Theme Of Jealousy In Othello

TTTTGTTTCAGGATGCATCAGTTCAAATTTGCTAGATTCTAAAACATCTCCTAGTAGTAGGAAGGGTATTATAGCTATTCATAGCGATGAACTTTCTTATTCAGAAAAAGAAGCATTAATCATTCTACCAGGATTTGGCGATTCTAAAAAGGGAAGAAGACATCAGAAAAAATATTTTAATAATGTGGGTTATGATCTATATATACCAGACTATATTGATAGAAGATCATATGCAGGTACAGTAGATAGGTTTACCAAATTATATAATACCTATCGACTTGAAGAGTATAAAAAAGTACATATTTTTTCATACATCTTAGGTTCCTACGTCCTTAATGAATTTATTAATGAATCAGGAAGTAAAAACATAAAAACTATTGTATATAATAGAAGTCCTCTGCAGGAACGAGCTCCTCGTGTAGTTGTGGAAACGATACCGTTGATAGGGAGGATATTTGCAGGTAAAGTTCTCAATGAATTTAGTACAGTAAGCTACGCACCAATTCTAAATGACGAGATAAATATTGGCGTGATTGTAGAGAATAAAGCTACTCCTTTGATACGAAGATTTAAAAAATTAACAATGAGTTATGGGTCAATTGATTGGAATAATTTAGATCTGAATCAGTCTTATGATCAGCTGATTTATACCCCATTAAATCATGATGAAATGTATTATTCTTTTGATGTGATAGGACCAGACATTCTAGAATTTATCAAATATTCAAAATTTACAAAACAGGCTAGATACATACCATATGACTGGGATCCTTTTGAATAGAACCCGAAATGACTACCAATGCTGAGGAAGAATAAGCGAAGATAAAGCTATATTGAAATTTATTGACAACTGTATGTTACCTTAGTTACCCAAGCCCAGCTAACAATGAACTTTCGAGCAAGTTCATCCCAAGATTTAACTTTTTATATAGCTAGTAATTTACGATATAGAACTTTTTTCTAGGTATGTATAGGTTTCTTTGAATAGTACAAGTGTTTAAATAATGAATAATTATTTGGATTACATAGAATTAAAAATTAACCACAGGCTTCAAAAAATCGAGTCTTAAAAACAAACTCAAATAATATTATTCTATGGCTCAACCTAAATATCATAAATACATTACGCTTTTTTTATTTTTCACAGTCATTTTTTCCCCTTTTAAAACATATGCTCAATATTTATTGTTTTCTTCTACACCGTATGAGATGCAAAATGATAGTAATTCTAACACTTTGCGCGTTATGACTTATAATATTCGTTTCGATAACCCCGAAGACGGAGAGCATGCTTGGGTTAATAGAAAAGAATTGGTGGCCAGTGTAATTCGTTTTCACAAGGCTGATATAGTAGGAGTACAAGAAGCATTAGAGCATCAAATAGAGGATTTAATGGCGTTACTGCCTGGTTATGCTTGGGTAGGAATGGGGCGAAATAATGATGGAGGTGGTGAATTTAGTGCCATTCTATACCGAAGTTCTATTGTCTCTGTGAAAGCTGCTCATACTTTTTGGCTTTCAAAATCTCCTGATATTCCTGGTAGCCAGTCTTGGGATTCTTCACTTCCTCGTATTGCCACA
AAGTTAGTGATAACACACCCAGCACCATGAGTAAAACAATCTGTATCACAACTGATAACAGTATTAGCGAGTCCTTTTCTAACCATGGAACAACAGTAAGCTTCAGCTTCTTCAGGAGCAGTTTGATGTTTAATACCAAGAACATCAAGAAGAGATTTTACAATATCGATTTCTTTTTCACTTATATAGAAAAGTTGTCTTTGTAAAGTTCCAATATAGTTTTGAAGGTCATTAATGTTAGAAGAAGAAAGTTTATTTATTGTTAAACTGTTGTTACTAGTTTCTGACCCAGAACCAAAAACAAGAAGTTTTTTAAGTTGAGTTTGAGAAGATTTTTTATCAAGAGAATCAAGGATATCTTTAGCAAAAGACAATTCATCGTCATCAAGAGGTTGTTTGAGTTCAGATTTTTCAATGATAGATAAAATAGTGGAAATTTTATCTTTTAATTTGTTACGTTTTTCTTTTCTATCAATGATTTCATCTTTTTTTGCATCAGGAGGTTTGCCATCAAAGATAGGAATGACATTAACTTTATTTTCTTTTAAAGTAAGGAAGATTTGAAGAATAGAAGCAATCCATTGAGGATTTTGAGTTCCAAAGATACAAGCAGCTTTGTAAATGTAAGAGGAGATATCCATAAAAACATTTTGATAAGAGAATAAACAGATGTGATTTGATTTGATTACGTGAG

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Many of Shakespeare’s plays use the concept of jealousy, however few use it as centrally as Othello. One of the strongest examples of this is the character Iago. From the start of the play his actions are driven by jealousy and the perceived revenge he needs to get. He is jealous of Cassio for taking a promotion he saw as his. He is jealous at Othello because he suspects him of cuckolding him. In Othello, Shakespeare uses Iago’s character to warn against the sin of jealousy. He presents Iago as a man consumed by his jealousy both for Cassio and for Othello. Shakespeare’s concept of jealousy came from a variety of sources, one of the largest of which is the story of Adam and Eve. Jealousy is also the leading motivation in this story, beginning with Eve coveting the knowledge of good and evil, to be equal with God. (Dean, 2013) We see a lot of connections between this classic bible story and Othello. Both are driven by this concept of jealousy. Much like the serpent that tempts Eve, Iago is the sinister serpent planting foul ideas in people’s heads. Iago is also very similar to the serpent, both are driven by jealousy of what other have. The serpent being the fallen angel Lucifer who is envious of God. Much of this story is what shaped Shakespeare’s concept of jealousy. A concept that very much drives this play. This jealousy in Iago is what leads him to his hatred of Othello. Iago’s hatred for Othello is the best example of his jealousy. “Despise me / If I do not. (Hold
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